Truthfully, instead of jumping on a cyber bullying wagon, or the horrible person wagon, everyone should have asked themselves how we missed the clues of suicidal ideology.
Although cyber bullying is real, and should be addressed, we all need to re-evaluate how we treat people who:
- Are always grumpy
- Always depressed
- Always claiming to give up their gear because everyone hates them
- Always claim they are worthless
- Always angry
- Always starting arguments
This list can go on and on, but I’m sure you already have a few people in mind who fit into this infamous group.
Heck, I know several pups who “cry depressed wolf” so often that it’s hard to keep trying to send them uplifting support. I admit that after a while it’s hard to take their claims of depression seriously because they don’t take action to make life better.
These are the questions we should be asking:
- Are you thinking of harming yourself?
- Have you worried about suicide?
- Do you wish you could end it all?
- Do you feel you would be better off dead?
As I said, Mike posted 3 flag photos this week. Before posting the 2nd one, he taunted the community with a question if he should “be petty today,” and he said he was on a countdown to being the “most hated pup.” His actions were intentional to fire everyone up. He hid his depression behind a mask of anger.
I believe the flag thing was his icing on the cake. Maybe he was planning on suicide this week. Maybe not. Remember that he took that strange moment last week to make amends with me. Who else did he do that too?
The fact is that, he purposely changed his cover photo to a selfie with the flag as an ultimate FU to all the bullies. He didn’t do it in support of racism. He took his life a short time later. Did he think ahead that his account would be memorialized by FB policy, and that a Confederate Flag selfie cover photo would never be changed? This is now a lasting monument to his final act.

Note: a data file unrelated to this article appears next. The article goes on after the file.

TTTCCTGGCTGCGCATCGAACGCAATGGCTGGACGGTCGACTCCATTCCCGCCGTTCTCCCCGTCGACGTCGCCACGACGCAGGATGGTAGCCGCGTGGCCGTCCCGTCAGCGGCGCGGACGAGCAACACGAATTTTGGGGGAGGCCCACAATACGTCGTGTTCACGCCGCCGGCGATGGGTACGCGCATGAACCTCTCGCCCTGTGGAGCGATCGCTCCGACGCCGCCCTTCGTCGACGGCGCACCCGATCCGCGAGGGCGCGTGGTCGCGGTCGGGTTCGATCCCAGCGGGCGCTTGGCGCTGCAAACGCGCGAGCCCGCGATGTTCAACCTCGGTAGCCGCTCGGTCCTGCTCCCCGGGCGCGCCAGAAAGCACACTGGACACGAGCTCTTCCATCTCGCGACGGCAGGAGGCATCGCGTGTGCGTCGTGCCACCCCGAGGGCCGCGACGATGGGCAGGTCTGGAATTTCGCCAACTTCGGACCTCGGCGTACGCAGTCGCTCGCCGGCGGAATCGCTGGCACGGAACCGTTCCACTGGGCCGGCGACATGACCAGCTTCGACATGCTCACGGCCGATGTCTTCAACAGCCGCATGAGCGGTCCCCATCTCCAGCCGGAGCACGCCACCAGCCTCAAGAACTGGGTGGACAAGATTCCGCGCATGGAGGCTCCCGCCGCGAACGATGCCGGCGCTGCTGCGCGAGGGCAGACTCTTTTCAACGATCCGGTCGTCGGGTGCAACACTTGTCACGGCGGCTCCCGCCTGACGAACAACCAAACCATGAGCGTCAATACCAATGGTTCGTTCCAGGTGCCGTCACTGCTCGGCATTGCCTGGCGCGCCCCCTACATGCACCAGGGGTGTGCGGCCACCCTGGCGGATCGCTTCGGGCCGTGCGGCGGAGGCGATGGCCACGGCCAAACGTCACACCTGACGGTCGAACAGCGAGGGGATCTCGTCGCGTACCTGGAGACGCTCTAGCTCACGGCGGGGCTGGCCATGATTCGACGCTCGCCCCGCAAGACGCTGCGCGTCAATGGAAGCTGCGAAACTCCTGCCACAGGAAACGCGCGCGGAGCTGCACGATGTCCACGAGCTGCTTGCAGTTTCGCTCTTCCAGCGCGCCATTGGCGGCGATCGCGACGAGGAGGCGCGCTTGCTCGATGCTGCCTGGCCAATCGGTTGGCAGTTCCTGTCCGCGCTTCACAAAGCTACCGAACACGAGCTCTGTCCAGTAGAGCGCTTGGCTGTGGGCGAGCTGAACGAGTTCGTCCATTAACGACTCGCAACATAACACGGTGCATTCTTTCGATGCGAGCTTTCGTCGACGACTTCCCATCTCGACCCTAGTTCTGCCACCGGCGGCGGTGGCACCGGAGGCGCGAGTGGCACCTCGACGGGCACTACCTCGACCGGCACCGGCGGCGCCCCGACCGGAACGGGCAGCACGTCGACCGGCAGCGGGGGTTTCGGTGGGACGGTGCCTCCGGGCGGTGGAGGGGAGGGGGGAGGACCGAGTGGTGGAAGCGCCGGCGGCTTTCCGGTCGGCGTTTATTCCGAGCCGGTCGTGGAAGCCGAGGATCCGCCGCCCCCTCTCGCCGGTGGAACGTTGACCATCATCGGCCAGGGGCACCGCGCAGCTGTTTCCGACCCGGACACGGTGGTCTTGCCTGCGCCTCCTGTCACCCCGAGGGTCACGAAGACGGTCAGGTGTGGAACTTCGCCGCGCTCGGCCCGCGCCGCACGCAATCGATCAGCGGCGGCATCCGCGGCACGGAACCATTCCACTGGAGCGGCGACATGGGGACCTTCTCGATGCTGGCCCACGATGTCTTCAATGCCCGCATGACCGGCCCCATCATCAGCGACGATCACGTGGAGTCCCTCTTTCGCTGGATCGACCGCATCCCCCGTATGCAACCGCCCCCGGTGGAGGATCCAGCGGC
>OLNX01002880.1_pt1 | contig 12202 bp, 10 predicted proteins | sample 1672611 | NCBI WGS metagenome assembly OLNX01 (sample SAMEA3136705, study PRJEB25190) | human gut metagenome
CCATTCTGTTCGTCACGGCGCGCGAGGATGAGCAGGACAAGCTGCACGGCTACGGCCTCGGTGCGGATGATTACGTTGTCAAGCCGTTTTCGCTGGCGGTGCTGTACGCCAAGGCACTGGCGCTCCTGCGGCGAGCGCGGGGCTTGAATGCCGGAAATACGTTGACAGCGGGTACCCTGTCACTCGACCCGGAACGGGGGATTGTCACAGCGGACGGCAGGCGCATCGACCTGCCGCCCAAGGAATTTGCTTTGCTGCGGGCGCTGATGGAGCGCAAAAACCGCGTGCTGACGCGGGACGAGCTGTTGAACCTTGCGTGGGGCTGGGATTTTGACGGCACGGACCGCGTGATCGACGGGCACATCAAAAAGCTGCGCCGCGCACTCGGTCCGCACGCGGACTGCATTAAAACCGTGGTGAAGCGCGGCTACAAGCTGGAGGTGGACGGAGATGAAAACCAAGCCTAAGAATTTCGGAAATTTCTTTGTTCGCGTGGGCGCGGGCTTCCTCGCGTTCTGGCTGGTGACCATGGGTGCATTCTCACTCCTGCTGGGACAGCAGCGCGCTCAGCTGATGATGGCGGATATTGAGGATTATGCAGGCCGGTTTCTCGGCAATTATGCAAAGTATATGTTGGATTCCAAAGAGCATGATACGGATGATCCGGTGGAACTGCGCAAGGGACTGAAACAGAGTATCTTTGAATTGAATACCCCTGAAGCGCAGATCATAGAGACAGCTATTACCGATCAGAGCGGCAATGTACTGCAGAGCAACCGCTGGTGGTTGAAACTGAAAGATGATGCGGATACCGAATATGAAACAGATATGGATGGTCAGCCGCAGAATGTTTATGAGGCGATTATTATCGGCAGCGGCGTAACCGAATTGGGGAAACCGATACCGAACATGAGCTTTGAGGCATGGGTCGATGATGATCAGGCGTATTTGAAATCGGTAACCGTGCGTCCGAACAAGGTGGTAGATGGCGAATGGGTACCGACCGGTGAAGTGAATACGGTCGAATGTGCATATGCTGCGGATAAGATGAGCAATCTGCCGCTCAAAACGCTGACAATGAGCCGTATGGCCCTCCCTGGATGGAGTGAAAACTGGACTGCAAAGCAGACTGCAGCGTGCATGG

That lasting monument should help people come together to understand more about depression and bullying as serious issues. But the cynic in me says that it won't.
We don’t have to become mental health experts; we just need more awareness and to point those in need to professional help.
Mike’s best friend is also a good friend of mine. He’s been a wreck all week because he was talking to Mike just minutes before he took his life. Like so many times before, Mike told him that he was going to kill himself, but that statement had become so common that my friend didn't consider him serious.
For me, I do not support the symbolism of that flag. I do not support any public display of the flag. I have mixed feelings regarding those who want to display that flag on the basis that it is part of their heritage. I also disagree with those who say we need to keep that flag around so we don’t make the same mistakes. Shouldn't we be learning from history and museums rather than having archaic symbols flying in public, as if they still matter? I sure hope that flag doesn't matter any more, yet, every time someone waves that flag it almost seems like a call to arms for another civil war.
On a personal level, I avoid (sometime even run from) anyone who flies that flag outside their house, or who attaches it to their truck. Although I don’t want to whitewash anything, when it comes to this flag, I think it’s better to leave it off social media.
His final days were intentionally controversial, which is exactly how he liked it, and what he probably wanted to be remembered for. But I won't remember him that way. Instead, I've written all of this out to honor Mike's memory, and to help others better recognize the seriousness of depression.
It’s okay for everyone to be mixed up and confused over this. After several days of deep thought of my own, everything I’ve said here is how I have reconciled Mike’s actions.
In closing, Mike had wanted to come to one of my monthly fetish parties, but always had some depression or "no one wants me" type excuse for never coming. Yet, he left his red pup hood to his best friend so that his hood could attend a party without him.
Originally published to Tumblr on September 22, 2018